344.874810493167 46.6742563932582 1.66967240034496
356.711851888339 49.793300320307 1.88676782866414
370.55927175896 50.0405809408228 2.16678946809033
385.660757806138 50.7992995854221 2.50659100806819
402.028726805153 51.0012599219203 2.9187576908191
419.372189798347 53.6314606614739 3.40958213745378
438.366194499516 53.6258762011997 4.01682007463642
458.068137769226 49.7585908621274 4.73103257070098
476.97709145931 36.2615978957431 5.5050249673172
491.282838125128 29.0057706899755 6.1531649417194
502.975369275774 17.5628384000534 6.72579346279318
510.206038314783 13.8072020943403 7.10020441887989
515.939729045497 9.79482823125674 7.40854285330424
520.03408770692 7.04103773327845 7.63507721328947
522.987452750413 4.1988379264908 7.80183167272305
524.746678534683 0.199850325276192 7.90251361049426
524.801368151412 0.199744549683599 7.90565992104962];
T = TYP(:,1);
Y = TYP(:,2);
P = TYP(:,3);
plot3(T,P,Y,'o')
view(-6,21)
box on
grid on
xlabel T
ylabel P
zlabel Y
UGH. This is not good data. You need to recognize that there appears to be a t least two points that are wholly inconsistent with the rest. At the very least, that will blow any such regression modeling out of the water.
Look at the plot! If I have said anything most frequently on this forum, it is to plot EVERYTHING! Then if you get bored, plot something else. Keep on plotting until you find somethign valuable. And think about EVERY plot. What does it tell you?
When I look at that figure, I see two points that apprear to be entirely inconsistent. One of them is the first data point, with Y==0. Then there is the third data point in your list, where y is 65. Again, this is entirely inconsistent with the others wher P and T are nearly the same sa at some other data points, yet Y is something completely different from the rest. Do you understand that this will blow ANY regression model out of the water?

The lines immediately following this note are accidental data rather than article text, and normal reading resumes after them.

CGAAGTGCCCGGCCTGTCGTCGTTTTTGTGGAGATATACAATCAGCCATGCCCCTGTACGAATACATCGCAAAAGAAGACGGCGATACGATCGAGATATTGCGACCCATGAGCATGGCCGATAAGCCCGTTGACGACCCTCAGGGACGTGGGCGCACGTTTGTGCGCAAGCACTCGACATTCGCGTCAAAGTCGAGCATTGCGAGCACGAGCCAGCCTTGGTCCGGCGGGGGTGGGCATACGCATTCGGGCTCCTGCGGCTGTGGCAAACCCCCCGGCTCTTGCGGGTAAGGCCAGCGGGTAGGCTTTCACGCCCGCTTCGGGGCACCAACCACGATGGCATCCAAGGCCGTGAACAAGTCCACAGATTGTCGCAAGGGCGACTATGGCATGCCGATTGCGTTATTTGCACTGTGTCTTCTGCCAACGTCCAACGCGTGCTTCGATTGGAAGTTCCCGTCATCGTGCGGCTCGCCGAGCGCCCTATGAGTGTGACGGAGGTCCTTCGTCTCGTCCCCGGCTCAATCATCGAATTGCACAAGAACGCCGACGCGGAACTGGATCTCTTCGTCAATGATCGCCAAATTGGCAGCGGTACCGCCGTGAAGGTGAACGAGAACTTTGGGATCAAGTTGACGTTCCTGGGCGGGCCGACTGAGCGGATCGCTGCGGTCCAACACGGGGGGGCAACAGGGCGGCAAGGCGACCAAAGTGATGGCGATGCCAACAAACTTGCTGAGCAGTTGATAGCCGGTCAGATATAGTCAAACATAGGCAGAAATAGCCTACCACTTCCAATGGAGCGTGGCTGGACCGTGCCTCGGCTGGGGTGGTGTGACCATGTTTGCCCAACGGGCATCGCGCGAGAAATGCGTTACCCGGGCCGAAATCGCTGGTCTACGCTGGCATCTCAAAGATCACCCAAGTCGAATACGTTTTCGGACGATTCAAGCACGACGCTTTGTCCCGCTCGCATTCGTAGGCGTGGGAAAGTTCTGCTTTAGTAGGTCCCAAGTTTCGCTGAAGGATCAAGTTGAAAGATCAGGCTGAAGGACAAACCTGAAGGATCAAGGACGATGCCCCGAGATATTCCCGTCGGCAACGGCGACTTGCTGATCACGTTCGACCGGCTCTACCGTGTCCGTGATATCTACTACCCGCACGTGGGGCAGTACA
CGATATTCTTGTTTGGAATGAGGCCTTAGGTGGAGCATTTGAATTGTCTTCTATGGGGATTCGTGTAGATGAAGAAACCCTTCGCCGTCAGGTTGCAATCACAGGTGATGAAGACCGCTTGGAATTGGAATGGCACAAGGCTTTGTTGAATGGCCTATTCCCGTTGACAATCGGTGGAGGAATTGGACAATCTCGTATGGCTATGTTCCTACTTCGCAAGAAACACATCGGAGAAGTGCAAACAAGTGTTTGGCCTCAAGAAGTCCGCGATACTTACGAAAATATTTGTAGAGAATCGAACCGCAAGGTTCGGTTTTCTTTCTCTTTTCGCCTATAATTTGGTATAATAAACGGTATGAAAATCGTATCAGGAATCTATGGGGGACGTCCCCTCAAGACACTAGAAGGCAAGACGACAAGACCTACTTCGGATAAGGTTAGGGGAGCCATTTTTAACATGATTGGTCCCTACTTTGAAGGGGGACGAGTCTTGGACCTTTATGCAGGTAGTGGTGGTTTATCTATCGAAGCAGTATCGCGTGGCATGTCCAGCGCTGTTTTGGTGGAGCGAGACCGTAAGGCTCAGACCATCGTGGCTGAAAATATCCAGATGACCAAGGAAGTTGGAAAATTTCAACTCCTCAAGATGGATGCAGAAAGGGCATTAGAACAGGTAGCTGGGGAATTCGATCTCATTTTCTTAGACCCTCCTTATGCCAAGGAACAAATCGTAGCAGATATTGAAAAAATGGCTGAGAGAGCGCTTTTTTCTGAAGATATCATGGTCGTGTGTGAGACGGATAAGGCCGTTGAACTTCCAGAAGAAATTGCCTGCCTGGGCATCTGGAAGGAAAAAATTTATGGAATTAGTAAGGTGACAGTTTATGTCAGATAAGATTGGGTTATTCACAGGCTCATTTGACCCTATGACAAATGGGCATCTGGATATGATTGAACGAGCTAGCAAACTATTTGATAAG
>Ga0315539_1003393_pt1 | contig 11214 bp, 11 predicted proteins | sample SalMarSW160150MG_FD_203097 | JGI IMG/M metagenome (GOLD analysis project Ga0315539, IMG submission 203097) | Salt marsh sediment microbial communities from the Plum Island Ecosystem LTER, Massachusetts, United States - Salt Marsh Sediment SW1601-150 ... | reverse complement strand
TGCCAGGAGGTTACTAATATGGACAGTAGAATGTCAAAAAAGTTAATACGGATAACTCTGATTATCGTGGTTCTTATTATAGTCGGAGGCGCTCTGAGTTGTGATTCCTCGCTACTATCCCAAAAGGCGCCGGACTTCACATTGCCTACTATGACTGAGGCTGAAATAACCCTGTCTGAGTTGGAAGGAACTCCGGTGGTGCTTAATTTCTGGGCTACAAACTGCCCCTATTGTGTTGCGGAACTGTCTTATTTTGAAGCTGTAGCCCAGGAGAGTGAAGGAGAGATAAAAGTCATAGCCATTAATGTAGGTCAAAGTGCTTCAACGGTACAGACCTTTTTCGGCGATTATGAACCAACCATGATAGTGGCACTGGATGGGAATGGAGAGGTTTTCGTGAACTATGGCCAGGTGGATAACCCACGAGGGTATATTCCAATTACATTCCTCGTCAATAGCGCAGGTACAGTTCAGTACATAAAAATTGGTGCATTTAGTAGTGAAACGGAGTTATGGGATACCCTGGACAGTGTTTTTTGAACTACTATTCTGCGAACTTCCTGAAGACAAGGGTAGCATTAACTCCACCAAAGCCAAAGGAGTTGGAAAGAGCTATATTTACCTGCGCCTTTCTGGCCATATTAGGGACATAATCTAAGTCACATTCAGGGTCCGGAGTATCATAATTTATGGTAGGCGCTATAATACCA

So I would just exclude points 1 and 3. Even the second data point seems a bit strange, but leave it in for now.
Keeplist = setdiff(1:25,[1 3]);
plot(T(Keeplist),Y(Keeplist),'o')
plot(P(Keeplist),Y(Keeplist),'o')
Sadly, plotting the marginals, neither plot looks like any sort of power law behavior. And worse, T and P are highly correlated themselves. So my question becomes, why in the nae of god and little green apples do you think this data supports that model? My guess is you have no clue as to what model may be appropriate, so you decided to try a powerlaw fit.
Lets think about the model you chose. It was:
y = a * ( (T/298) ^m ) * ( (P/1.2) ^n )
What happens when T is zero? When P is zero? In both cases, Y must be exactly zero. So my first guess is that you created the first data point arbitrarily, hoping to force the curve through zero. That first point suspiciously has y EXACTLY at zero. But your data does NOT support anything of the sort!!!!!!!!!!
In fact, it looks like your data seems to indicate that as P and T are both small, the model should predict Y is roughly 50, maybe just a little less.
And that suggests your model might have a CHANCE in hell of being something like:
Y = c + a * ( (T/298) ^m ) * ( (P/1.2) ^n )
Here c will be roughly 50 when we estimate it. If we do that, when either P or T approaches zero, the model will have some chance of predicting the data.
So next, what might be reasonable values for n and m? This is a serious problem, because P and T are HIGHLY correlated. And the fact is, this latter model will still not fit well at all.
Again, the marginal plots I showed are simply not anything that looks remotely like any power law. You have a relationship that is virtually CONSTANT for a long way but at a specific point, it seems to drop off almost linearly. And this is completely inconsistent with any powerlaw behavior!
It is my STRONG recommendation that you reconsider what model you want to use here. The model should be based on reality, on physical principles if possible. Lacking that, you need to consider what you want to do with this model. Why are you trying to fit it? What will you do with that model?
##### 2 件のコメント表示非表示 1 件の古いコメント
Hi John,
I am aware of the fact that not all the data should be plotted, and therefore I removed 2500 data from my original result.
Additionally, I am not blindly selecting the power law, and know that there are other relations might be chosen to fit the data better. As I mentioned to your previous comment, I reference the power law relation given in the literature which is being still applied since 1980s.
However, the reason I asked this question here was to get a general application of the procedur in MATLAB.
I appreciate your time. I will close this questionarie if that be possible.